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Monday, 29 November 1999 19:00
Local Opening date 8/24/2007
Reviewed by Martha K. Baker

The Devil doesn't just wear Prada. The Devil weds an equally devilish philanderer. Then they breed. But Devils don't raise their own. They hire a nanny. And that's where Annie Braddock comes in. Annie's a college grad without direction. She majored in anthropology, but she can't find fieldwork, so she succumbs to the seduction by a woman in the park trolling for a nanny for her son.

Annie needs the money, and she enjoys the idea of having her own room in New York City. Besides how hard can this be? She decides to study the family as if it were a tableau of the tribal society of Upper East Side of Manhattan Family and she's the Margaret Mead to their Samoa.

Only we know it is a lot harder than it looks. We know this because contrast is what plots are made of. Here, it's a college- educated but ignorant young woman. Here, it's a woman called a mother, who ignores her child. Here, it's a father, who's barely visible behind his paper and his mistress. And here, it's a little boy that she can't help falling in love with - not a good thing for a scientist to do with an idiosyncratic subject. And by contrast, she offers him a jar of peanut butter and jelly instead of a cube of tofu.

To keep things scientific, Annie names her employers the Xes. Mr. X, played slickly by Paul Giamatti, is so rich that he doesn't realize he is sexy only to the limit of his bank account. Laura Linney is exquisite as Mrs. X, managing to imitate the Prada-wearing devil while being almost sympathetic. Judith Roberts, the fine actress familiar to audiences at The Rep, plays Mr. X's mother - she's a real scene-stealer. Chris Evans is the Harvard Hottie.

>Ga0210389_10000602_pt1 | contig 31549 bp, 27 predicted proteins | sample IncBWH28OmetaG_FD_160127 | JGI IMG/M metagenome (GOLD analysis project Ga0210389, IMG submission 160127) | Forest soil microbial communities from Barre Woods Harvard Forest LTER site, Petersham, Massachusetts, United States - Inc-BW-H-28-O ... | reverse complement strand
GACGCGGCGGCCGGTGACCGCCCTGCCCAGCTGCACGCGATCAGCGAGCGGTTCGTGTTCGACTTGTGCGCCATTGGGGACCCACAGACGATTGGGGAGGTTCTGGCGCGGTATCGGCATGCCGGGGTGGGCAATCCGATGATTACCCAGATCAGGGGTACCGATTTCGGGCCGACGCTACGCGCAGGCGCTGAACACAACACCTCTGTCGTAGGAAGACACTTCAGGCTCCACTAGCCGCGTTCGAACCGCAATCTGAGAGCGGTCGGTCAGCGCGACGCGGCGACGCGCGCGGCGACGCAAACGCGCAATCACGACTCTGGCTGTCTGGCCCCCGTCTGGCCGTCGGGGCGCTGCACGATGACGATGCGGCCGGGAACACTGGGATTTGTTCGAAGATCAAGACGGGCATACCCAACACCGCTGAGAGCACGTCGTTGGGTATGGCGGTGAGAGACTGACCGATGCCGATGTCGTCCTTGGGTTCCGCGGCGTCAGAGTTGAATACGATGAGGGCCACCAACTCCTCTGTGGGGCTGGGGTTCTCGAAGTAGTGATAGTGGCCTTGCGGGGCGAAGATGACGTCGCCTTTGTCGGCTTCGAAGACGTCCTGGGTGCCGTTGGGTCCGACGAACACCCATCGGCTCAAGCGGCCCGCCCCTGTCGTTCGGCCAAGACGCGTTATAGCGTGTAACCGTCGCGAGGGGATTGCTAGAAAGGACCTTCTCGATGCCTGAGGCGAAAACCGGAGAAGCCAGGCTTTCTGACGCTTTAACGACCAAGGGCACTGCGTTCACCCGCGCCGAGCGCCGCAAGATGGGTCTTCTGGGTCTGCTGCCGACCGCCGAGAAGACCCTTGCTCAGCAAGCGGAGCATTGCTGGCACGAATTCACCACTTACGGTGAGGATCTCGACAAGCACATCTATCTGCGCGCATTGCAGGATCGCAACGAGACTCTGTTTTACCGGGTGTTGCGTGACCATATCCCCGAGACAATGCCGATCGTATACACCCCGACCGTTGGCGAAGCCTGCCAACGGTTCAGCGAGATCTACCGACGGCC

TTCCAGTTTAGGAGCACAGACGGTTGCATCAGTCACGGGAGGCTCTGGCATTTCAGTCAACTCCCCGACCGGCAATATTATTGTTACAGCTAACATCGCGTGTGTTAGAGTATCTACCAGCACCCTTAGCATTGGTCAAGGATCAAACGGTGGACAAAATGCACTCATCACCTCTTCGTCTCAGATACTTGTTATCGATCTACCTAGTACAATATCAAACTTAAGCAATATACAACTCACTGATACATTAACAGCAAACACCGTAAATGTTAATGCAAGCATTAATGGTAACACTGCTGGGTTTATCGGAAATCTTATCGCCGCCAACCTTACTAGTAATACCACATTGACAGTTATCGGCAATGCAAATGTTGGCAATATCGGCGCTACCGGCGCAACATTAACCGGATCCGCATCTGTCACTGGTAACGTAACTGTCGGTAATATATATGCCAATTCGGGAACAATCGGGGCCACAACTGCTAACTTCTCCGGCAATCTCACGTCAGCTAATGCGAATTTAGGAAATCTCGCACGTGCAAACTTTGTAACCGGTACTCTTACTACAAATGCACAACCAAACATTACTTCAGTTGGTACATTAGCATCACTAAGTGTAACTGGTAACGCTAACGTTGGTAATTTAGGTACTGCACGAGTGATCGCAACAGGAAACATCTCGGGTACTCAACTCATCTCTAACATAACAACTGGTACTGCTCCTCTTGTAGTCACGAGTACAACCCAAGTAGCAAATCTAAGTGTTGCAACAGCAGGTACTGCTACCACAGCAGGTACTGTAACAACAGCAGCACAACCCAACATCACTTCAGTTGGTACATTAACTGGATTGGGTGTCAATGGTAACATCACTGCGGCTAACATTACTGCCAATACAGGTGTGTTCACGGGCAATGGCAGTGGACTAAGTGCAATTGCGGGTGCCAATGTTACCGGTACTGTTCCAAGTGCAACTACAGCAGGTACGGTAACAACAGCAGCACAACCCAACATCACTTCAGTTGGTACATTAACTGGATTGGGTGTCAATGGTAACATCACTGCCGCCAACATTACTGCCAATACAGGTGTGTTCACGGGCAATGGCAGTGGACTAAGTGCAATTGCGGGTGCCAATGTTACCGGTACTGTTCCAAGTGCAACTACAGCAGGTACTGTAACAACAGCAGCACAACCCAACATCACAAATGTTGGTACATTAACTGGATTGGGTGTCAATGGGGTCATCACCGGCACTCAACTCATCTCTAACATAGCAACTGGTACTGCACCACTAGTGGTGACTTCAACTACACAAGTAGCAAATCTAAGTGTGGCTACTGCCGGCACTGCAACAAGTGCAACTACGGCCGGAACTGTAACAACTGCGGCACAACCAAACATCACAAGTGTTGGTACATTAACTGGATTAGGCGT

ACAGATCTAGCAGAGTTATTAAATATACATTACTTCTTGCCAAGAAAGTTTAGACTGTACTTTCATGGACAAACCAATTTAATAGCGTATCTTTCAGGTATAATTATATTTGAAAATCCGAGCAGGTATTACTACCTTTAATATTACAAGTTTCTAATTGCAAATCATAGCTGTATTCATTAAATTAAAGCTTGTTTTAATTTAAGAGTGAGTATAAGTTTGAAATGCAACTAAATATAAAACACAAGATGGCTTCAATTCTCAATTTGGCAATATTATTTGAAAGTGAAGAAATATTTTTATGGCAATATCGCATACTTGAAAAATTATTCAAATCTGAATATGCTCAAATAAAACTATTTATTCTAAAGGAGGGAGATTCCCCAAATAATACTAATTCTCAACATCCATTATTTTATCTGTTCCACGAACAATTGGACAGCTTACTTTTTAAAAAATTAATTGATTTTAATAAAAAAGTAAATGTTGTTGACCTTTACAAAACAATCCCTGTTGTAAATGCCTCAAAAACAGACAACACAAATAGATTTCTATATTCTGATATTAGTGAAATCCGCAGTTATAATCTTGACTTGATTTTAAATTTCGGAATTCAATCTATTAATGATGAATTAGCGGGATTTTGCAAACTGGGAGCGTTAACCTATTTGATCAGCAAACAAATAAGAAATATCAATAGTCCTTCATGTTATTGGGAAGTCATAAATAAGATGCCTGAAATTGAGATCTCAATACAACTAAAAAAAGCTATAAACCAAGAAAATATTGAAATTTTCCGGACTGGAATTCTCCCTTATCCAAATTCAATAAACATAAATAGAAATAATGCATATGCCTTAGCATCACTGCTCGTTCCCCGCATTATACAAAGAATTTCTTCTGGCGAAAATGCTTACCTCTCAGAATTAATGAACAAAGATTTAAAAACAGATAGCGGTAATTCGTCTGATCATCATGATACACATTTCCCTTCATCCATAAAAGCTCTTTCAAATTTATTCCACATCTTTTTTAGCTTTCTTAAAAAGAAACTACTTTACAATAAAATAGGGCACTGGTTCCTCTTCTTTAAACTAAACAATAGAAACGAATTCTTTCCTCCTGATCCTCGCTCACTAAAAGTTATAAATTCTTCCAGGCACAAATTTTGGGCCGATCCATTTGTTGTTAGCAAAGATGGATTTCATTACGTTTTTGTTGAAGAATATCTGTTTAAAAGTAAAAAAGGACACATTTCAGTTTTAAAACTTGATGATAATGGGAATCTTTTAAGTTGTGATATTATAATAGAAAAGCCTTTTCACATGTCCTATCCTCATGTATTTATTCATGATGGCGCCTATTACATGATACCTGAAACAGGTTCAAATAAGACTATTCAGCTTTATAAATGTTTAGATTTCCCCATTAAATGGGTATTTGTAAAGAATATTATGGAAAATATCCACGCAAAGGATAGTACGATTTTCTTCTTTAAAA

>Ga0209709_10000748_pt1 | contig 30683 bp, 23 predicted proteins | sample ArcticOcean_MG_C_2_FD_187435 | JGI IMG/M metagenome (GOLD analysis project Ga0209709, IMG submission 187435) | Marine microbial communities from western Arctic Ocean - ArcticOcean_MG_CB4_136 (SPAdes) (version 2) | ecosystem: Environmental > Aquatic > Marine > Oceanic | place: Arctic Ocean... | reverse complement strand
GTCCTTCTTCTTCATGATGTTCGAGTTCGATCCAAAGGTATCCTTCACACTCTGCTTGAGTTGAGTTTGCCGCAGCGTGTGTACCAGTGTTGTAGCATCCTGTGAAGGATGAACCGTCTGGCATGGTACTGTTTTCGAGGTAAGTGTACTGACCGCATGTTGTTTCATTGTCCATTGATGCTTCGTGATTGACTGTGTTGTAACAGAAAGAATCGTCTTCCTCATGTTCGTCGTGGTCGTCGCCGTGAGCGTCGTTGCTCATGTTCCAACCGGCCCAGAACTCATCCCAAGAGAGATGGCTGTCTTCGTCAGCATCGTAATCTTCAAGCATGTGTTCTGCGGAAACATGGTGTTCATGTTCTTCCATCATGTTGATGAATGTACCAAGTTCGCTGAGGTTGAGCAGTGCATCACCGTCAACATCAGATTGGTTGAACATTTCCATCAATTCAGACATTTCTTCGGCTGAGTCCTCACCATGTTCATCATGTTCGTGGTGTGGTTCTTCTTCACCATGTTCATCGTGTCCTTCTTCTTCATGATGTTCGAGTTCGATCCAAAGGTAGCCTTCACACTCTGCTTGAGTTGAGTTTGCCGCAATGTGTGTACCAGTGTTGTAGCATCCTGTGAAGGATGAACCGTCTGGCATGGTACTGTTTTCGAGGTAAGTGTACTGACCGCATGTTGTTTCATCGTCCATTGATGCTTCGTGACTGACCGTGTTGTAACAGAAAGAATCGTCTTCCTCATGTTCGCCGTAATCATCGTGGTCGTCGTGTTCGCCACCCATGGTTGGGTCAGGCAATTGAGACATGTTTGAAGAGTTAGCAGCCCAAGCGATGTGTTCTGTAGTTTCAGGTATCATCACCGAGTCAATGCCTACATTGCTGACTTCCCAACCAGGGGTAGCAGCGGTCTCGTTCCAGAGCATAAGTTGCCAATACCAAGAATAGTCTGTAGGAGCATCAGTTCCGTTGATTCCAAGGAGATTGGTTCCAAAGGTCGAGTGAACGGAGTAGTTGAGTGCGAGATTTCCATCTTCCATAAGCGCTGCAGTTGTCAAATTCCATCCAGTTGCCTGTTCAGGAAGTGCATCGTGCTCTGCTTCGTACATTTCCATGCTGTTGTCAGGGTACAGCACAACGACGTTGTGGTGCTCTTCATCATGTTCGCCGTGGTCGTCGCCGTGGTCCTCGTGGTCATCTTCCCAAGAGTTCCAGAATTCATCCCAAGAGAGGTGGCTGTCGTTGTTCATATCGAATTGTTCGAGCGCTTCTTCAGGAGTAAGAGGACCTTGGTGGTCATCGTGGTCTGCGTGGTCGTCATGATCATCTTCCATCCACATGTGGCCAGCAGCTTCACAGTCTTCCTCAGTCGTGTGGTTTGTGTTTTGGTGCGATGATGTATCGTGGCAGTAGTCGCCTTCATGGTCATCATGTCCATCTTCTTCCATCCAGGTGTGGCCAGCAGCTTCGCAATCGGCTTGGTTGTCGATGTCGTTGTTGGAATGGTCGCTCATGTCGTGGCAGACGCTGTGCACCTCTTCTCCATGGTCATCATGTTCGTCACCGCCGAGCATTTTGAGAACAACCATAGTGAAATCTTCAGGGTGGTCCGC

Annie the nanny is played by Scarlett Johansson. She's almost believable, having come a long way since her remarkable performance in Manny and Lo. She manages to make Annie realistic as she becomes just as obsessed by her job as the young woman in The Devil Wears Prada.

Shari Springer Berman and Robert Pulcini shared directorial and writing credits. Not much imagination to the voice-over - it seems that writers can no longer figure out how to turn a first-person narrative into a script without the ubiquitous voiceover. They use a little more imagination when they send the red umbrella of Travelers Insurance to help Nanny float away. Certain shots are also imaginative, such as Mrs. X in profile as she accuses Nanny Annie of stealing her lingerie.

The Nanny Diaries is not good, not bad. It's sterile, which may be a good thing for this tribe.

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